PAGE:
The Art of Noise: Conversations with Great Songwriters

Griffin: St. Martin's. Oct. 2014. 528p. illus. bibliog. index. ISBN 9781250051295. $21.99; ebk. ISBN 9781466865211. MUSIC
Musician and writer Rachel's first book should have been called "The Art of Writing Noise," as this collection of interviews with various musicians is essentially one long communion over the practice, craftsmanship, and artifice of songwriting. Maybe people want to read about the technicalities of the art, but it seems most casual fans of musicians such as Sting don't really care about how often he plays scales or why he believes rhyming is important. They'd rather get into the musician's mind-set while he was writing "Message in a Bottle" instead of reading about the tune's chord structures. Still, using Sting as an example, Rachel does explore the life context and idea genesis of songs, however, those human moments are minor compared to the academic discussions of the craft. It's too bad because the author has a knack for making his interview subjects feel comfortable enough to open up and talk beyond the banal. Because of that, reading through this title almost feels like a giant tease as Rachel gives us rare time with musical stars, including Damon Albarn, Mick Jones, and Jimmy Page as they talk about—ugh—the technical nuances of composing songs.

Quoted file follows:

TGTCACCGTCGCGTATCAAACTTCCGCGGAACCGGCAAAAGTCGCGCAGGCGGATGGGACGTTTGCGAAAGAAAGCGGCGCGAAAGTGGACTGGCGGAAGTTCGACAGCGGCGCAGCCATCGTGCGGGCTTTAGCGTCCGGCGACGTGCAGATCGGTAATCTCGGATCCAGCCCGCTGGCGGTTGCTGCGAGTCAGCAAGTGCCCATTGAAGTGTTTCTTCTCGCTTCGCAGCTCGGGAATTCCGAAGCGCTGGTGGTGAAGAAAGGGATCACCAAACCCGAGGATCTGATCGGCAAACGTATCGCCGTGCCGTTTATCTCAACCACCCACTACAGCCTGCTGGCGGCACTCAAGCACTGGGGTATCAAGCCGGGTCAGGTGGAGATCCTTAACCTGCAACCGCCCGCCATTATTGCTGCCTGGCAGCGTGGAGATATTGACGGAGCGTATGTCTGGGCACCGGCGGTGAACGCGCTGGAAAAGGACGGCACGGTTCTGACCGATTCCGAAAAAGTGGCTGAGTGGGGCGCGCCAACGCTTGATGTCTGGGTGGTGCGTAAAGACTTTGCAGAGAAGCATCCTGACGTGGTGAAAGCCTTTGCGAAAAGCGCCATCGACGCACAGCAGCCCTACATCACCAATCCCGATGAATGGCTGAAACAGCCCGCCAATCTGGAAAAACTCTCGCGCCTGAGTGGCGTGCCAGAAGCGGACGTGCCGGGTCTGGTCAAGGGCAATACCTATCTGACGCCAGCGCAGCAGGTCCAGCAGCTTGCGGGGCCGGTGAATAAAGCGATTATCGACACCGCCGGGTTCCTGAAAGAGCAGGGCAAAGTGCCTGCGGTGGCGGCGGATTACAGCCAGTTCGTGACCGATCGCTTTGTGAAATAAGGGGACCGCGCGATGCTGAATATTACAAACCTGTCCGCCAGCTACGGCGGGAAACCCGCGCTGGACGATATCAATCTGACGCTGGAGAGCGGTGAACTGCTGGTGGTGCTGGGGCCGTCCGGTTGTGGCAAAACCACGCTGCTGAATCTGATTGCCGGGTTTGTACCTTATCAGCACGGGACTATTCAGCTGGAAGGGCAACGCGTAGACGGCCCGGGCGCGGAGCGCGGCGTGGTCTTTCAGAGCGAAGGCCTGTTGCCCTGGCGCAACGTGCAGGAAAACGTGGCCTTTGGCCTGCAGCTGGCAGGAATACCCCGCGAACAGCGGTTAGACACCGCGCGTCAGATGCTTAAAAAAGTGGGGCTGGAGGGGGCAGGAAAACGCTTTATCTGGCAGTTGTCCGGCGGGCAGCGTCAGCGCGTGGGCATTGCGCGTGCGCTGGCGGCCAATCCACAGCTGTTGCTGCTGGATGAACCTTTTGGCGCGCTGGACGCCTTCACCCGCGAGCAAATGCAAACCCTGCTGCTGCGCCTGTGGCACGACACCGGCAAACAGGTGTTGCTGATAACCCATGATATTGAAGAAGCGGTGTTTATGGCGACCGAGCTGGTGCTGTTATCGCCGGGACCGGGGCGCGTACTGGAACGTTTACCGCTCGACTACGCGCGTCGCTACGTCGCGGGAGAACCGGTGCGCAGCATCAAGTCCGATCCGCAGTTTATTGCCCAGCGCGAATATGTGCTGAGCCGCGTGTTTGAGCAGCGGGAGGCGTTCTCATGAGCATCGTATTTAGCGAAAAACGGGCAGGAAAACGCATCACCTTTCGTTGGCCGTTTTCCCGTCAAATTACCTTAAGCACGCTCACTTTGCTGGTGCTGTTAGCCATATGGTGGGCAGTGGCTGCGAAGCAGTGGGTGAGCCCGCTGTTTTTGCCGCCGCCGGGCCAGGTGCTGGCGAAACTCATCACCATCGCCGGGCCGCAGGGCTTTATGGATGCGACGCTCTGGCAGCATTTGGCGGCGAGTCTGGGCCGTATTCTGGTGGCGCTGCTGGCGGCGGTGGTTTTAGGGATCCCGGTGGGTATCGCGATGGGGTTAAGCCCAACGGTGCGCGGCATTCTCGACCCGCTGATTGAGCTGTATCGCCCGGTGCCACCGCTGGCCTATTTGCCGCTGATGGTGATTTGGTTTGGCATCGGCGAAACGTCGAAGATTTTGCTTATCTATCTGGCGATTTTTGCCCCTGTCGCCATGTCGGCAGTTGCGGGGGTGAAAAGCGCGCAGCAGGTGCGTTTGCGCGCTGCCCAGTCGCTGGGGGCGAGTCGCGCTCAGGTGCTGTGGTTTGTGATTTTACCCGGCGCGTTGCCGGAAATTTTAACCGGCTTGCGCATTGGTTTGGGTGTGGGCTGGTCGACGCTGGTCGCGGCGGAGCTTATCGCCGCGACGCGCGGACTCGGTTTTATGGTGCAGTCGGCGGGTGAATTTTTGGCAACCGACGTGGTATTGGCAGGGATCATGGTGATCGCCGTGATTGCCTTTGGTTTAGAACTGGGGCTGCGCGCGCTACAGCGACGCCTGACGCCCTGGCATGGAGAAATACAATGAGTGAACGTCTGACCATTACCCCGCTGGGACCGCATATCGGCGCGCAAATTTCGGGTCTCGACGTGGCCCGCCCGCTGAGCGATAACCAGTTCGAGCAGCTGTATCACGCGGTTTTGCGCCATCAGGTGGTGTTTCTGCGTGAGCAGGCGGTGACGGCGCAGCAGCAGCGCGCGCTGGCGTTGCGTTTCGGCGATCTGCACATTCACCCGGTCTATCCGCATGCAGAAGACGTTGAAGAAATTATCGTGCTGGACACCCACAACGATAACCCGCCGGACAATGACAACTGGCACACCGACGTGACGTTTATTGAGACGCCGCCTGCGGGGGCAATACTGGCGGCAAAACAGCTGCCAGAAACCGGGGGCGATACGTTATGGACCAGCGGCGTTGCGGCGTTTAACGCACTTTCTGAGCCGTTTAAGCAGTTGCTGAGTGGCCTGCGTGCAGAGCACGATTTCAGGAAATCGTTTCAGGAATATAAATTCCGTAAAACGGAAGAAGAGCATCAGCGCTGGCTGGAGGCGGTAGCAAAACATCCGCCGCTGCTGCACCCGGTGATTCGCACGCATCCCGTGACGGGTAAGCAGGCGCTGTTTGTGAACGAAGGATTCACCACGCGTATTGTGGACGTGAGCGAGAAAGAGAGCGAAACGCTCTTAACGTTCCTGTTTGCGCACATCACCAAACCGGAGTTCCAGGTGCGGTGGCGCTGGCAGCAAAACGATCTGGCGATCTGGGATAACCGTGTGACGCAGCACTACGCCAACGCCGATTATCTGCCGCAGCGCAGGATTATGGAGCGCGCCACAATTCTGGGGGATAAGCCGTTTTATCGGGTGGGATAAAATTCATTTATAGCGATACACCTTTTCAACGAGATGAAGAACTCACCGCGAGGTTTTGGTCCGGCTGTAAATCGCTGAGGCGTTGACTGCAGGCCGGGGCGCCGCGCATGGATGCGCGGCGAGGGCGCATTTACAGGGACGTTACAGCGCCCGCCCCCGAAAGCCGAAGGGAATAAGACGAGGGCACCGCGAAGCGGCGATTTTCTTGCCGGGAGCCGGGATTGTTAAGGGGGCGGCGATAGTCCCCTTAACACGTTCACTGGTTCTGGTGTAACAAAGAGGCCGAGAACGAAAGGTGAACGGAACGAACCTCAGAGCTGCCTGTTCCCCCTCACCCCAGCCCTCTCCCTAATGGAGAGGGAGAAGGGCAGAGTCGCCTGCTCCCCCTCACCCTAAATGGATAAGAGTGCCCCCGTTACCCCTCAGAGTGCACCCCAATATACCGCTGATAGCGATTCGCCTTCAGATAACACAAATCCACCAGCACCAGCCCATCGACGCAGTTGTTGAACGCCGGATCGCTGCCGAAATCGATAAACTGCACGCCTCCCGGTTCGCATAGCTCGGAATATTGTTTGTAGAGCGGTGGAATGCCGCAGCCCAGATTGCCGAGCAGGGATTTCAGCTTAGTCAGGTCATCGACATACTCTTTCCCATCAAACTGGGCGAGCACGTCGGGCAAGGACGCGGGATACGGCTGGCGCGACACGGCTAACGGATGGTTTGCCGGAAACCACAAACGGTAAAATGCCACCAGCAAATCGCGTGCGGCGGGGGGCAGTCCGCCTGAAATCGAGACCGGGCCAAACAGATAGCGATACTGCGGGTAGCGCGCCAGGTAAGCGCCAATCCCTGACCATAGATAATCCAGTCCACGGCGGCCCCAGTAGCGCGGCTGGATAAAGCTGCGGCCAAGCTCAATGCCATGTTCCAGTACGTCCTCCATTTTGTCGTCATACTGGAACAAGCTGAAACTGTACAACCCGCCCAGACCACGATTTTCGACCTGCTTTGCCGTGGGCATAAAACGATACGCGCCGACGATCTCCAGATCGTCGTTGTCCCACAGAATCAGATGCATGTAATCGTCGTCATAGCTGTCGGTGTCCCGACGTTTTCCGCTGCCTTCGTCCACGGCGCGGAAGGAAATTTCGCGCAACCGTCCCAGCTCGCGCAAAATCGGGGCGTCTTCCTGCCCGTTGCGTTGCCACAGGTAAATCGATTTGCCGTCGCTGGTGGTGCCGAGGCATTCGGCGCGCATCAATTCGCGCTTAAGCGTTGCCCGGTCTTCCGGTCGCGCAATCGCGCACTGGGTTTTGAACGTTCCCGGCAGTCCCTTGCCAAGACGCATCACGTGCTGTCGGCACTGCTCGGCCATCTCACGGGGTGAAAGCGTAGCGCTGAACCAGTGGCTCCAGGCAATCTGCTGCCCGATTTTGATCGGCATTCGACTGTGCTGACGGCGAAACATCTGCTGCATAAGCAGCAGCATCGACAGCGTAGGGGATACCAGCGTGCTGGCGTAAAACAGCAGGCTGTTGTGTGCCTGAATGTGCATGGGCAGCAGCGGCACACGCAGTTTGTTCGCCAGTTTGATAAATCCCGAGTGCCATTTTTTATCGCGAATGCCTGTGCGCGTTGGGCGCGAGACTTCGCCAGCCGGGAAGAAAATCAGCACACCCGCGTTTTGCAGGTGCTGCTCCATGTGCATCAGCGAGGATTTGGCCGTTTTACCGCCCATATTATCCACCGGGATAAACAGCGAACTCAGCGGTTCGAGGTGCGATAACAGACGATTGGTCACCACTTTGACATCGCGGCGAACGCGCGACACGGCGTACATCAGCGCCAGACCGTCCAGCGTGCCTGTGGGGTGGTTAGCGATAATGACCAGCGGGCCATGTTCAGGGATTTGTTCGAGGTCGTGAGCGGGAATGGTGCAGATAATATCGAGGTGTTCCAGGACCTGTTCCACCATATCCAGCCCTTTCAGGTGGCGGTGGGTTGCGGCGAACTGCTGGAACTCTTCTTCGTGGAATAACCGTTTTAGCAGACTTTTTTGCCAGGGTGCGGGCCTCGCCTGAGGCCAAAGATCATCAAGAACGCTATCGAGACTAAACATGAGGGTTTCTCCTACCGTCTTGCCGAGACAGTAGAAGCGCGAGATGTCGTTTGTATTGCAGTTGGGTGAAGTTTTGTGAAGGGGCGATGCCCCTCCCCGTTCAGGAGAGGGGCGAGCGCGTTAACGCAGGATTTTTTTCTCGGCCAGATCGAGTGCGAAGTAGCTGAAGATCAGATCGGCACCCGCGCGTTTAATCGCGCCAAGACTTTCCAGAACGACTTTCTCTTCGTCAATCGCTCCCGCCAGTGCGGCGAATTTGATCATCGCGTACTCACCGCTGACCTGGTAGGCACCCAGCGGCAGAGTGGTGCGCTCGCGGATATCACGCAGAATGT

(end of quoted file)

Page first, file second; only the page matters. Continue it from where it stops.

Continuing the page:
VERDICT For what it is, this work is a stellar collection of interviews with A- and B-list musicians. But what it isn't marks this book much more than what is on the pages.
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